When your dog does something wrong by all means correct it right now. When correcting use a gruff growlly voice. Voice deep, low, gruff and roll the sound with as much grrrr as you can. Make your body more rigid and your muscles more tense. No praise sounds at all! The dog will get the idea real fast you aren’t happy. You want to condition the response of the dog. Every time you issue a command they have to respond the same way. If they do there is the happy-happy boss. If they don’t there is the growlly gruff boss. Which do you think your dog prefers?
But you say your dog gets in the garbage while you’re at work? Eats your shoes when you aren’t looking? Gnaws on the chair legs? Those things you don’t catch in progress. You have to train it not to. What’s “theirs” and what is “yours”. Acceptable and unacceptable. You have to teach them. If your dog shreds the garbage either put it away where the dog can’t get it and won’t be tempted or teach it that garbage is totally out of bounds. This is where NO comes in along with aversion therapy modification. Dogs have to learn just as kids do, if it isn’t yours don’t touch it.
Here is a story of what I call aversion therapy. The wife came home from work one day. The dog had taken a glove off the table and shredded it. Expensive leather glove. Aversion therapy 101 time. The dog all happy to see her. Then the wife saw the glove, when she picked up what was left of it the dog tried to grab it. Wife pulled it away and said “NO” in her gruffest growl she could muster. As wife walked away from her the dog tried to grab it again. Wife stomped her foot and totally growled “NO”. She, the dog, backed up a bit. Now she had likely been “playing” with that glove for hours. So what was different now? So she tried again. Wife said “NO” and grabbed her snout and pinched lightly and shook her head. Holding the glove remains right in front of her face. “NO” shook her head again and let her go.
Wife then dropped the glove on the floor and walked away from it. Puppy dog she sat looking at it for a bit and moved towards it. Wife stomped her foot and growled “NO. Leave it.” So she did. For awhile. When she thought the wife wasn’t looking miss puppy dog sidled up to it. As she reached it wife reached her. “NO.” and she got the scruff of her neck shook. She about jumped out of her furry skin. She didn’t touch it the rest of that evening. At bed time the glove was picked up and put on the fridge. The next morning the glove was laid it back down on the floor and miss puppy dog made a bee line for it. Again “NO. Leave it.” And she did for awhile. But testing as dogs will she got closer and closer to it and wife let her. When she reached for it. Wife grabbed the glove slapped her nose with it and yelled. “NOT YOURS” She then went around the house after the puppy dog and every time miss puppy dog would stop wife would shake the glove in front of her face and growl “Is this yours? NOT YOURS” Wife did this for some 20 minutes. After all this the glove was put back on the floor. Every time she got within a body length of it there would a growl “NOT YOURS.” In less than an hour she was walking a circle around the glove laying on the floor. She has never touched another glove.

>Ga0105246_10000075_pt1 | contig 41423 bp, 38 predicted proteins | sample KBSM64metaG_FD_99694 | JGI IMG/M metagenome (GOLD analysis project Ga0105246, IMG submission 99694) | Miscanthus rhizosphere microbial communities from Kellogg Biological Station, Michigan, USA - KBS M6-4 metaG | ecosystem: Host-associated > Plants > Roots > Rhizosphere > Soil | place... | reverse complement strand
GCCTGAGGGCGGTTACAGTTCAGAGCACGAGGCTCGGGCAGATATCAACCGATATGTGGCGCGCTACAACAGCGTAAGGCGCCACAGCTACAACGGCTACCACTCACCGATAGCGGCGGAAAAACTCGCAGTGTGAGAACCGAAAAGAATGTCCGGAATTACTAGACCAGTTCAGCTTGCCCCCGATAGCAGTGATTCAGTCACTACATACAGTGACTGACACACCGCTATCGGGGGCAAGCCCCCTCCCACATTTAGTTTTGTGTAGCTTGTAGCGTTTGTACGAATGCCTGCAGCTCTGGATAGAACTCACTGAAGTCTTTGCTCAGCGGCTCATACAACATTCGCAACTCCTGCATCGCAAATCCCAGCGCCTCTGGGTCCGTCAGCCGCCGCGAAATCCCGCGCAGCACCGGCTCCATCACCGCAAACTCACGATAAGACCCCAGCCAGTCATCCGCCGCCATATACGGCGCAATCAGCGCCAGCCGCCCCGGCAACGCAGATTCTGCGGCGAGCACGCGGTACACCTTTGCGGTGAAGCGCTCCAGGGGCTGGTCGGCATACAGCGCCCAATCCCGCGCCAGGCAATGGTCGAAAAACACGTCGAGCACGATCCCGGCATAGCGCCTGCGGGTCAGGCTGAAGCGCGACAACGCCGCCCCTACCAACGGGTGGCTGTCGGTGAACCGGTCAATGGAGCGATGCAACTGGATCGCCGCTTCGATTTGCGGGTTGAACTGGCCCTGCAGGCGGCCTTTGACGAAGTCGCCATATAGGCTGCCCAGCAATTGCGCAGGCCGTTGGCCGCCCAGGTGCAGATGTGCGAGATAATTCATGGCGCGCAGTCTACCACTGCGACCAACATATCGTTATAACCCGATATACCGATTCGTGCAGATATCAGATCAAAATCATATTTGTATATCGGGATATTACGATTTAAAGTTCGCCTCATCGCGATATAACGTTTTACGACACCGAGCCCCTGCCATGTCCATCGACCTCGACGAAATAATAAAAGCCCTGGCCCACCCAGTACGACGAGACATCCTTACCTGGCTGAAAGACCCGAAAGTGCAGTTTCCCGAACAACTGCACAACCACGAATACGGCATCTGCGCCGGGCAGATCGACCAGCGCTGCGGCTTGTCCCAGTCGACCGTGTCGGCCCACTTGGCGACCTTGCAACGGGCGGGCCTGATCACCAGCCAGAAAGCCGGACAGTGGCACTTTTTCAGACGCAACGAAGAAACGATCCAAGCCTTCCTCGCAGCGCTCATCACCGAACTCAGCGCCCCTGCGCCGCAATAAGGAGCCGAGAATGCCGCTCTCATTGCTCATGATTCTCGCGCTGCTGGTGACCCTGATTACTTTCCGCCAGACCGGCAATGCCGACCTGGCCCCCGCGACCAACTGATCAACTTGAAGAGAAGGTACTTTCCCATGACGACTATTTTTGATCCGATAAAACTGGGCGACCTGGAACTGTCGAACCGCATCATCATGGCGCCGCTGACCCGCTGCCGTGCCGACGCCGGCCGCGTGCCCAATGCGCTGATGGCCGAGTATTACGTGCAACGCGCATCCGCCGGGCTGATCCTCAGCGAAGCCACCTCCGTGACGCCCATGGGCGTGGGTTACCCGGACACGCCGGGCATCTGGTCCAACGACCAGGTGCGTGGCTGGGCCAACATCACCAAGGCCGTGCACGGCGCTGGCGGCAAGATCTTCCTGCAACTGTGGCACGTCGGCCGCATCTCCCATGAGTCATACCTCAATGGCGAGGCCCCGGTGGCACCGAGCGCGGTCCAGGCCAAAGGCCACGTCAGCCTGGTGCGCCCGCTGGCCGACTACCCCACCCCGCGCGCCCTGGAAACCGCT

She did get a hold of a book and chewed the cover up. We did the same treatment of 20 minutes with the book and returned it to the floor. It was left on the floor for a week, every time she came within a body length of it she was asked “IS THAT YOURS?”. She has never touched another book or anything paper. Also now all you have to do is ask her “Is that yours?” and she leaves whatever it is alone. Hold it in your hand hold it out and ask “IS THAT YOURS?” and she is backing away from it. Aversion to anything not hers. As long as she knows it is not hers.
She does have stuffed toys. She does chew those up. But they are hers. I’d rather she know she can chew up nyla bones, kongs, squeaky toys, stuffed toys and balls than think the table leg or the sofa cushions are fair game. There a ton of books, methods, and products that you can use to teach your dog what is allowed to them. However we find that this works for us, aversion is a strong tool. Plus we find that this way works faster than spraying everything with bitter lemon 4 to 8 times a day. Besides which some dogs actually like the taste of bitter lemon. Miss puppy dog sure did.
Use what works. No one trainer has all the answers. What works for one person may not work for you. By your body language or tone of voice or whatever you may not be able to convey the proper lesson to the dog. When that happens move on to something else. Be open to new things. New ways to do the same old things.